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  • Thank you that was too kind of an introduction indeed I do study grit

  • and when Nancy gave me just one degree of freedom and said I could talk about

  • what I wanted to I decided not to talk about grit because nobody ever

  • asks me to come talk about

  • self control but indeed by the grant numbers and by the number people our

  • lab works more

  • on self control than it does on grit so

  • the slides are yes the slides are there

  • okay great so I wanna say that I made this quote up

  • in deference to a former APS President Walter Mischel I believe I emailed him one

  • day and I said

  • Walter can I say that you said that the most important scientific discovery

  • about self control

  • in that it can be taught and he wrote back sure

  • I think this is a relatively accurate statement of what Walter does believe

  • I'm of course the popular public knows now his a

  • his marshmallow test which has been on the Colbert report no fewer than three times

  • if you add it all up and I think that

  • that in some ways the predictive power of the marshmallow test

  • belies in a sense the most important insight from Walters decades

  • of research which is that

  • in observing these young children wait for two marshmallows

  • instead of one they employed an array

  • of ingenious strategies in order to delay longer

  • and Walter's strong belief was that those strategies could be

  • directly taught and practiced

  • in my own work on self-control I I beg borrow steal

  • I collaborate with whomever I can and about four years ago I met

  • the incomparable James Gross and I'm guessing that about half of you are

  • currently writing a paper with him

  • even at this moment because

  • because eventually everybody works with James Gross but what really struck me about him

  • was that he was able to bring together so many disparate findings

  • in self regulation now many of you know that James primarily works on grownups

  • and he primarily works on a emotion regulation

  • but the model that he's developed in that realm I think has implications for

  • unifying

  • more broadly what we would consider self-regulation or self control

  • the process model says that impulses develop

  • so they began perhaps quite weak and then

  • gather strength and it is by intervening

  • in the process of impulse generation earlier

  • rather than later then we can be really smart about how to exercise self control

  • in our lives so I'll just take you through from situation selection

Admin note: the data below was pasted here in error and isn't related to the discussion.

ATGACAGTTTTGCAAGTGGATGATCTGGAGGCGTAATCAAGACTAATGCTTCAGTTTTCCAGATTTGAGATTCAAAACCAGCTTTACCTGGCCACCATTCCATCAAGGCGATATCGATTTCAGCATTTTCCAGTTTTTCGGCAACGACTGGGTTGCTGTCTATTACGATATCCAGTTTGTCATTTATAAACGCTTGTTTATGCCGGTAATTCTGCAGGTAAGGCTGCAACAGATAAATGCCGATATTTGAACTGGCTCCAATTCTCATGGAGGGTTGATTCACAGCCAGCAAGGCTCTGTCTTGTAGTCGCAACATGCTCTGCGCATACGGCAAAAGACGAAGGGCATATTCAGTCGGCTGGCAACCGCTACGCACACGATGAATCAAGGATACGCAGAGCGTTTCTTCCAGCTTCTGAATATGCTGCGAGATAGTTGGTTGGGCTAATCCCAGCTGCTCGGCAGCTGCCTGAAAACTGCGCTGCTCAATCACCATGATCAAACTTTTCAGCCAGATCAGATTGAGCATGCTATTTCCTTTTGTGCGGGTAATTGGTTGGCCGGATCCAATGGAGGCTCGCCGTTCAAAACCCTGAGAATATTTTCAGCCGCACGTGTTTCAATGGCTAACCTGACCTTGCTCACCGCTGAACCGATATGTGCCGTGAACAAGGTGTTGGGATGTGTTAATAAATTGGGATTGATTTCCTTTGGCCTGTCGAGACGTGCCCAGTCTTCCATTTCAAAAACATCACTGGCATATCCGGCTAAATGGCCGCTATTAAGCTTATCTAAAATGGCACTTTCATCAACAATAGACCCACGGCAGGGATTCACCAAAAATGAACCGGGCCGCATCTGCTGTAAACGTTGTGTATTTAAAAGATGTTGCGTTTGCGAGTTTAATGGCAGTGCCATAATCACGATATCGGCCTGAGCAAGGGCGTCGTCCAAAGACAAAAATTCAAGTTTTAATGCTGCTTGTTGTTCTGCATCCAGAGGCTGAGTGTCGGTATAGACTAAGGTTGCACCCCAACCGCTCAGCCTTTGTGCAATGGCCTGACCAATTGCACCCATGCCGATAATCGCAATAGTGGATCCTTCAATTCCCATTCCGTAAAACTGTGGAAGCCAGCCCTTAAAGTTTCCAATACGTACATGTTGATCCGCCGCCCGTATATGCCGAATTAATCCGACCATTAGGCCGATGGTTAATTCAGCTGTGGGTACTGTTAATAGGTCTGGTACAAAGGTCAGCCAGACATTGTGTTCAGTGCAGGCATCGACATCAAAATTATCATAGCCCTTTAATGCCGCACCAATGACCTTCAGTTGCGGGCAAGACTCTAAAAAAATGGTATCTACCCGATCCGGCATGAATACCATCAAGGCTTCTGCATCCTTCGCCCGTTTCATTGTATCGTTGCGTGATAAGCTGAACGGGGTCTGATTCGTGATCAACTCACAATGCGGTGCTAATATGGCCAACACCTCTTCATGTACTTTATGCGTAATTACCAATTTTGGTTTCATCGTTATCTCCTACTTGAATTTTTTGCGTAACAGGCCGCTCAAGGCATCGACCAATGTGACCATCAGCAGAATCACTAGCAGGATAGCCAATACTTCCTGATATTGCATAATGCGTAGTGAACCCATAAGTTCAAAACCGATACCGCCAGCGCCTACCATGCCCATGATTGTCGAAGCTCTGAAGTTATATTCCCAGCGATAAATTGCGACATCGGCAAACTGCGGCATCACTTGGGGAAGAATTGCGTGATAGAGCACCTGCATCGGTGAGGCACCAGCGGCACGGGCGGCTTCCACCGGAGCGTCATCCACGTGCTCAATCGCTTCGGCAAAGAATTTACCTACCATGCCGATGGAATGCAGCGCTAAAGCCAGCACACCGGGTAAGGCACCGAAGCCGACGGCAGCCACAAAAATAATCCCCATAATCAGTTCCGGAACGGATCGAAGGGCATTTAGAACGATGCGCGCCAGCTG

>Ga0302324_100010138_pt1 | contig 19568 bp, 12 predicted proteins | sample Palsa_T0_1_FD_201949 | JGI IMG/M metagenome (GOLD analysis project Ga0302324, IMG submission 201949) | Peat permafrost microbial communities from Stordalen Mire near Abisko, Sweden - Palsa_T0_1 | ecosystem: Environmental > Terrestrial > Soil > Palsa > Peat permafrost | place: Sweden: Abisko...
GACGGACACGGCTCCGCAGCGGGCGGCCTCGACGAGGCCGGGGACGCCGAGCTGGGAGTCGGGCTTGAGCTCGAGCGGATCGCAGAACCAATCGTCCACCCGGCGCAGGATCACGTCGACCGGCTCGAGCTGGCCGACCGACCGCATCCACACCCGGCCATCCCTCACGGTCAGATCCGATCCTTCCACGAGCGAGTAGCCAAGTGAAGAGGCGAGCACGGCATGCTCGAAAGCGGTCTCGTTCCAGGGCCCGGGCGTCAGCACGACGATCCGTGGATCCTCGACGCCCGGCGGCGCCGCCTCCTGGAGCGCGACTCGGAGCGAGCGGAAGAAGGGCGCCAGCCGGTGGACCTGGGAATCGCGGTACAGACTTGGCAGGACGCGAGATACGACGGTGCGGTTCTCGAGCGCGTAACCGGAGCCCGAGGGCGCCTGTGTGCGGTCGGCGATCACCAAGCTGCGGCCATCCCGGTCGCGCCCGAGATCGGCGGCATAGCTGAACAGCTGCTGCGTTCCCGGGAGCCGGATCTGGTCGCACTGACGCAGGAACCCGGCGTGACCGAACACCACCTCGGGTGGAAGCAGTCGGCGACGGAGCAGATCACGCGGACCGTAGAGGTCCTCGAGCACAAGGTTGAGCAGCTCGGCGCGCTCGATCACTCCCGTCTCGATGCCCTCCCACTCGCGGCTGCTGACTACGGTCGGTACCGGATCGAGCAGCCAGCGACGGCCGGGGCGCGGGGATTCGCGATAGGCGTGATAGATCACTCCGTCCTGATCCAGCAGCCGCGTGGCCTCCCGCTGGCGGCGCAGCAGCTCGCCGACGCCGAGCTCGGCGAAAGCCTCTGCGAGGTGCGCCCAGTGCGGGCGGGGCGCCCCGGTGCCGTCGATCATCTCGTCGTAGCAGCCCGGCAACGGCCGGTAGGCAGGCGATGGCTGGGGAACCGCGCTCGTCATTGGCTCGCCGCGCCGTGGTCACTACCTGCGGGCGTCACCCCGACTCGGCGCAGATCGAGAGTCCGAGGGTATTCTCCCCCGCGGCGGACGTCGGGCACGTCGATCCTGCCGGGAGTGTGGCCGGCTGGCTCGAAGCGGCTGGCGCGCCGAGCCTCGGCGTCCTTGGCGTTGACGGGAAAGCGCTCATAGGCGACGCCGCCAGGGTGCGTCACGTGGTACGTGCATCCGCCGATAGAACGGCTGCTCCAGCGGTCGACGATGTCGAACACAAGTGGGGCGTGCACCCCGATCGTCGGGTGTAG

• which is the earliest stage at which you can intervene all the way through to

  • response modulation

  • what I mean and let me illustrate with some data that James in our lab

  • collected recently from a local high school where we presented to

  • students from ninth through twelfth grade a variety of examples

  • of each of the 5 stages in the process model which I'll described to you

  • one by one but I'll just say that when high school students read examples of

  • modifying their situation verses

  • using attention in a strategic way verses

  • cognitively changing the way they think about things the striking finding is that

  • students tell us that to choose your situation

  • or change your situation in ways that are very intentional

  • that's actually probably going to be much more effective than any of the later

  • cognitive strategies so this indeed is the

  • prediction of the process model that intervening earlier should be better

  • than interviewing later

  • I will say that we would have loved for the same students to tell us that

  • each of the subsequent cognitive strategies would just be a little bit

  • less effective

  • but data never cooperate exactly so I think the gist of it is that the

  • students have an intuition that intervening early

  • is better than intervening later now the first

  • thing that one can do according to James and the process model

  • is to choose your situation to choose where to be

  • what what do I mean by that for example

  • all the undergraduates who work in my lab tak an oath

  • that says that they will sit at the front

  • of the classroom the first three rows specifically

  • and I always get the same question oh do you mean in your class

  • no I don't mean in my class I mean in all of your classes

  • do you mean in the psychology classes

  • no I mean every single lecture that you attend course they want an explanation for this

  • and the explanation is that when I was in college

  • taking a class on ancient Chinese bronzes

  • I could do nothing more than just to sit in the front of the class to prevent

  • myself from

  • falling asleep for the entire lecture sitting in the front of the class

  • is putting myself in a situation where social norms and pure shame